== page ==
Sail On, Sailor

Tom Asacker

HAVE YOU NOTICED the unprecedented amount of economic adversity and uncertainty of late? And I’m not simply pointing to the “Out of Business” signs hanging from your local salon or coffee shop, which come and go during good times and bad. I’m referring to the perfect storm of influences that has capsized well-known brands and has us questioning the viability of marketplace giants. Business prognosticators single out the economic cold front as the primary cause. Don’t believe it.

This raging tempest has been brewing since the turn of the century and it, paradoxically, is the result of how good we’ve had it, not how bad things appear. Over the past twenty years, consumers have spent themselves silly on purchases of bigger homes, newer vehicles, entertainment extravaganzas, and every electronic gadget and gizmo known to modern man. And that steadily increasing level of consumption has raised their standard of living, along with those of fellow consumers (especially in emerging economies).

The increasing tide of spending has also enticed way too many businesses to launch way too many ho-hum products and services into a sea already teeming with uninspiring options. And this has created a harrowing and potentially dangerous environment. I say potentially because if you’re a skilled sailor, you may be able to harness the force of the waves and wind to propel yourself forward and avoid the storm altogether.

Instead, what do most businesses do? They panic. They throw people overboard, batten down the hatches and try to ride it out. The problem with that course of action during this particular storm is that there’s a mass of boats flailing around you. There’s far more danger in doing nothing than there is in pulling everyone up on deck and making some bold, strategic moves. Yes, your boat should get a once-over by you and your crew (and your accountant). But then, take the wheel and get the hell out of there . . . and pronto! Here’s a simple checklist to help guide you:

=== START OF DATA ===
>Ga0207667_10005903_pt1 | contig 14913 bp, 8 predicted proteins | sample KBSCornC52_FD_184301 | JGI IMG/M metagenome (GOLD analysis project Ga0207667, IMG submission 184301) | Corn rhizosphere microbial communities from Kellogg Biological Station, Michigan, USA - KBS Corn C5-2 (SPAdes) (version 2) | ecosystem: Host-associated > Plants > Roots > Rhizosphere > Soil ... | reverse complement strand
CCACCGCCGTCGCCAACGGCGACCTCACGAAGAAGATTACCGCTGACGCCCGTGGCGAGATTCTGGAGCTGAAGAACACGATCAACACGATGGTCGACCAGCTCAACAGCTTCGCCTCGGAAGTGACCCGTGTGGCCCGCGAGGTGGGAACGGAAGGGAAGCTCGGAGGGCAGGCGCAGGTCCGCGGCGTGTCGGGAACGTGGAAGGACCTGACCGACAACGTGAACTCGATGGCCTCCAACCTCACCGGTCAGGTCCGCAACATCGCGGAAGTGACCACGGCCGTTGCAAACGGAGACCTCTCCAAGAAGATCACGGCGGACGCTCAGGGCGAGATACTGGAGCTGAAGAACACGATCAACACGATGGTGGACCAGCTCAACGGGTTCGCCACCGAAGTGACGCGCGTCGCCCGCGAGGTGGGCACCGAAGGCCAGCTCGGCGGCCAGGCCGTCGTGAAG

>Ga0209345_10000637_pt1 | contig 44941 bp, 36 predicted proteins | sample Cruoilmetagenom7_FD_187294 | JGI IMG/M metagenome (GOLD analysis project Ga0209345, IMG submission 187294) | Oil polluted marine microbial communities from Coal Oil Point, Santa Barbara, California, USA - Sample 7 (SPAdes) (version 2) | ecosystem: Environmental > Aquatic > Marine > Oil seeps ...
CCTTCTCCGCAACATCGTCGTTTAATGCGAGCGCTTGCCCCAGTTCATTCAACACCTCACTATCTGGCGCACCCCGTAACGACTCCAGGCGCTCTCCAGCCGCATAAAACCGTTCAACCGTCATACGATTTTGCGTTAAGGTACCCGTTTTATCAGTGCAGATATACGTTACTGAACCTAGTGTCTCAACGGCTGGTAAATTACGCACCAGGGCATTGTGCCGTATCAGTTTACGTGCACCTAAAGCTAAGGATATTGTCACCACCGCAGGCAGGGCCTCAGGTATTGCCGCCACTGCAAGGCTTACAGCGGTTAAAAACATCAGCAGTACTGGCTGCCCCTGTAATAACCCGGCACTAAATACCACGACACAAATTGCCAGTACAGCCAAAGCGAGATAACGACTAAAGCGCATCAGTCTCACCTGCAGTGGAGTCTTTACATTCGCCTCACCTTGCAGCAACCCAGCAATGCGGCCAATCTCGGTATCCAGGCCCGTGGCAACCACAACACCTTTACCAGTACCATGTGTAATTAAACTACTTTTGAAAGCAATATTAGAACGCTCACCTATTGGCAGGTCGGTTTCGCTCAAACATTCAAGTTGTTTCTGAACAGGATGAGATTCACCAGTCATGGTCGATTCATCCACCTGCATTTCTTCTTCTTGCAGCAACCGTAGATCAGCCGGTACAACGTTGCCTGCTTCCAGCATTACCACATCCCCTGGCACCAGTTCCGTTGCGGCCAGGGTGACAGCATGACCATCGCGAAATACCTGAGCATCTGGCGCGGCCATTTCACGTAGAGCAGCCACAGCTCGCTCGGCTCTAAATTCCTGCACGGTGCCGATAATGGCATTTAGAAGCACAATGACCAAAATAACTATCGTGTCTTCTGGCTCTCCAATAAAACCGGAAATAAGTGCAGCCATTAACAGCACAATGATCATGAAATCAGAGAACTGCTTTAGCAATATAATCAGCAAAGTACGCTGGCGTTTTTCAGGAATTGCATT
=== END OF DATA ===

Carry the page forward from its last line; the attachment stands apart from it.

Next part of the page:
Gather information—Information is your single most important resource in a storm. Get a clear description and keen understanding of the behavior of your audience. Not their attitudes. Not their satisfaction levels. Their changing marketplace routines. What are they doing right now? What do their choices tell you about how they’re feeling and what they desire?

Prepare the crew—Going into a storm the crew should have all of the available information. Educate each crew member on what constitutes “value” in today’s tumultuous marketplace until they feel it in their bones. Empower, reward and inspire them to modify their stations to create and deliver unique and compelling value to customers and prospects with each and every action taken and dollar spent, day in and day out.

Make course adjustments—Do your best to avoid the storm, or its worse parts, by reaching out directly to your audience with new and valuable products, services and experiences; ones that will make a difference to them as they try to navigate their own personal storms. Stop marketing to and at people (it’s like rearranging deck chairs on the Titanic), and start doing for and with them. Throw them life jackets or reach out a caring hand. Be a tug boat and tow them to a happier place.

Get ready for a battle with Mother Nature—Prepare your people with the safety of knowing that they’re surrounded by strong leadership and the best map and crew available. Avoid future storms by building long-term thinking into your organization—thinking that embraces the idea that we’re living in a much more demanding marketplace; one that requires empathy for the customer, collaborative innovation, and a passion for learning, experimentation, and change.

Abraham Lincoln wrote, “Nearly all men can stand adversity, but if you want to test a man's character, give him power.” The waters are rough and you have the wheel. What new and exciting course will you chart? Sail on, sailor.

Tom Asacker, author of A Little Less Conversation
Copyright 2011, author retains ownership. All Rights Reserved.

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